by Lynn Loacker
Managing Director, Project W
The personal computer. The smartphone. The Pill?
When we think of technological innovations that have fueled massive economic and social change, we think of technology like the PC or the iPhone. But the birth control pill?
The impact of the development and distribution of a small round pill delivering micrograms of estrogen and progestin cannot be overstated. In 1999 and the run up to the millennium, The Economist called the Pill the greatest advance in science and technology in the 20th century – "one invention that historians a thousand years in the future will look back on and say, 'That defined the 20th century.'"
By untethering sex and procreation, the Pill transformed the cultural and societal norms that defined the lives of women. The Pill became available in the 1960s but, because of state law prohibitions, was generally not available to unmarried minors. By the mid-1970s, however, unmarried women between the ages of 18 and 21 were able to legally access oral contraceptives. And that is when the Pill began to fuel what is nothing short of an economic revolution.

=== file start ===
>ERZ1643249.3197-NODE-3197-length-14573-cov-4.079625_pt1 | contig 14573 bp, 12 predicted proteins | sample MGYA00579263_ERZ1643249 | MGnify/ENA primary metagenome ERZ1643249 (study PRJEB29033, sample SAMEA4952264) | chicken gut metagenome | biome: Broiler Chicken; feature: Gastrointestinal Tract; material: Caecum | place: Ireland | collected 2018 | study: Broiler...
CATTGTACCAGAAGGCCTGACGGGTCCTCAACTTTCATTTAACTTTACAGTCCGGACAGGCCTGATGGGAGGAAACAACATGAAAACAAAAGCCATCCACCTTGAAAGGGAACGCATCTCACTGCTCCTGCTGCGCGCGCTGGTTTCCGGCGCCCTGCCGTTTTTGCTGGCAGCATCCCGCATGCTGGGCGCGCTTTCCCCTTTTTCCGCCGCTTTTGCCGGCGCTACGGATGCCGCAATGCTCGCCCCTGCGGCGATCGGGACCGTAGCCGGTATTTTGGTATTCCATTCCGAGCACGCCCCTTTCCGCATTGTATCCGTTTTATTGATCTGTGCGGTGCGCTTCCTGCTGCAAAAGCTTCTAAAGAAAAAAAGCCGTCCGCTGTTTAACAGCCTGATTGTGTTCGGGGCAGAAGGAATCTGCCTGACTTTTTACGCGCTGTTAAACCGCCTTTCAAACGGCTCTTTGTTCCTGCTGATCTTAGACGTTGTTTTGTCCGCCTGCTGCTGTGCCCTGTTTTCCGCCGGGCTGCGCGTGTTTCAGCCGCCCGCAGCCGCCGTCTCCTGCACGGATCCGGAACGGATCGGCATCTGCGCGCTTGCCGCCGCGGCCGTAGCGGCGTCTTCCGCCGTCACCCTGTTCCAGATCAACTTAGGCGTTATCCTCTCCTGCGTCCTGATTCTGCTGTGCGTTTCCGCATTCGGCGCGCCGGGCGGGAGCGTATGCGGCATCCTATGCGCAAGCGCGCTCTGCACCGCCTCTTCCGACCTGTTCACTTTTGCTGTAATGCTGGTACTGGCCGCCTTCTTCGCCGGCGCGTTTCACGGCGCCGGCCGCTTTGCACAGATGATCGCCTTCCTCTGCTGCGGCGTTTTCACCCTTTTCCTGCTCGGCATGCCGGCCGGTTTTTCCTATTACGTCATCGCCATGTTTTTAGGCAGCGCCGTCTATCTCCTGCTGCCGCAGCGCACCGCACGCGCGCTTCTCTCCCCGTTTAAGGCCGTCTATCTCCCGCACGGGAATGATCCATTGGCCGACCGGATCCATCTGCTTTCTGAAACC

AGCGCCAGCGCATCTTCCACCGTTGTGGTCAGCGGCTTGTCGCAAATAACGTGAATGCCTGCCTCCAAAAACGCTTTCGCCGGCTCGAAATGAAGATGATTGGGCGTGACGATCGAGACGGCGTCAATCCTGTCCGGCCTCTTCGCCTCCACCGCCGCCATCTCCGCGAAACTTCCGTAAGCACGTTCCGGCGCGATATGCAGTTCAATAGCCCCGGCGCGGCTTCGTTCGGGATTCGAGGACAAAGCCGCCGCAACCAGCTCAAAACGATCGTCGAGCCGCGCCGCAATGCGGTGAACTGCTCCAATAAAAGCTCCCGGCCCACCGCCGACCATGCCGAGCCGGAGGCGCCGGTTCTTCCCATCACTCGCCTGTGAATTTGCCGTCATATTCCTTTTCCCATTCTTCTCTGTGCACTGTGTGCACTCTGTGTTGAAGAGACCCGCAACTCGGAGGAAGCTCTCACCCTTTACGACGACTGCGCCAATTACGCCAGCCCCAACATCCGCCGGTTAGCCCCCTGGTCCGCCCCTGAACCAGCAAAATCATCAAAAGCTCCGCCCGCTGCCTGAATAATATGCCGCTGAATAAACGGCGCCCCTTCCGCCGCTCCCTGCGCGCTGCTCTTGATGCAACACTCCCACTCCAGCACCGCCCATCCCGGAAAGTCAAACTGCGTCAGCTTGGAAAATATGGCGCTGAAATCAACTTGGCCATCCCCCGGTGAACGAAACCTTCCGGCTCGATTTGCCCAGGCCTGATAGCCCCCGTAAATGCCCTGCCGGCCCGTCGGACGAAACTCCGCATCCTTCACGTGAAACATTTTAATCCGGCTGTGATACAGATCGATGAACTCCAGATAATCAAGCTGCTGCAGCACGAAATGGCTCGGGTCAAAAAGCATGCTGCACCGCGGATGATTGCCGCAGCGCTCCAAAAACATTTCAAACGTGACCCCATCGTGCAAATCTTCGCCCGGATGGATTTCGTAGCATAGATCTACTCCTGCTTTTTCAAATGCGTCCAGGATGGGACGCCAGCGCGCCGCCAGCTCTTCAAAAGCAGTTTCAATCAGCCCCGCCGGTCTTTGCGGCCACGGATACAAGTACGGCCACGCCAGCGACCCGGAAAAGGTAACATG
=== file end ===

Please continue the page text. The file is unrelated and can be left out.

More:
In February 2020, the Joint Economic Committee of the United States Congress published an updated report compiling extensive research that demonstrates how accessible and reliable birth control has advanced women's economic empowerment. Among other things:
- College enrollment was 20% higher for women who had legal access to birth control than for those who did not.
- After birth control became legal and accessible, the percentage of women in first-year law and business school classes increased from less than 5% in the 1960s to more than 57% and 39% by 1980 for law and business schools, respectively.
- Access to birth control pills is likely responsible for roughly one-third of the total wage gains women have made since the 1960s.
- It has been estimated that, since the 1960s, access to the Pill at a younger age resulted in an 8% hourly wage premium by age 50.
- By significantly reducing the likelihood of a first birth before age 22, access to the Pill before age 21 increased the number of women in the workforce and raised the number of annual hours worked.
And the economic benefits were not limited to women; the economy, in general, broadly benefitted with more women in the workforce and more hours worked. One study published in 2014 estimated that GDP would have been roughly 12% lower in 2012 without the significant increase in working hours contributed by women.
If the introduction of the Pill unleashed significant economic gains by women, imagine the economic consequences (not to mention the social and human consequences) if the Pill could be obtained without requiring a visit to the doctor or the pharmacy. That kind of access would make the Pill widely available to even more women, particularly women in rural areas and marginalized communities.
That's where the Pill 2.0 comes in. And where the next wave of innovators is aiming to democratize access to one of the most powerful tools of women's economic empowerment.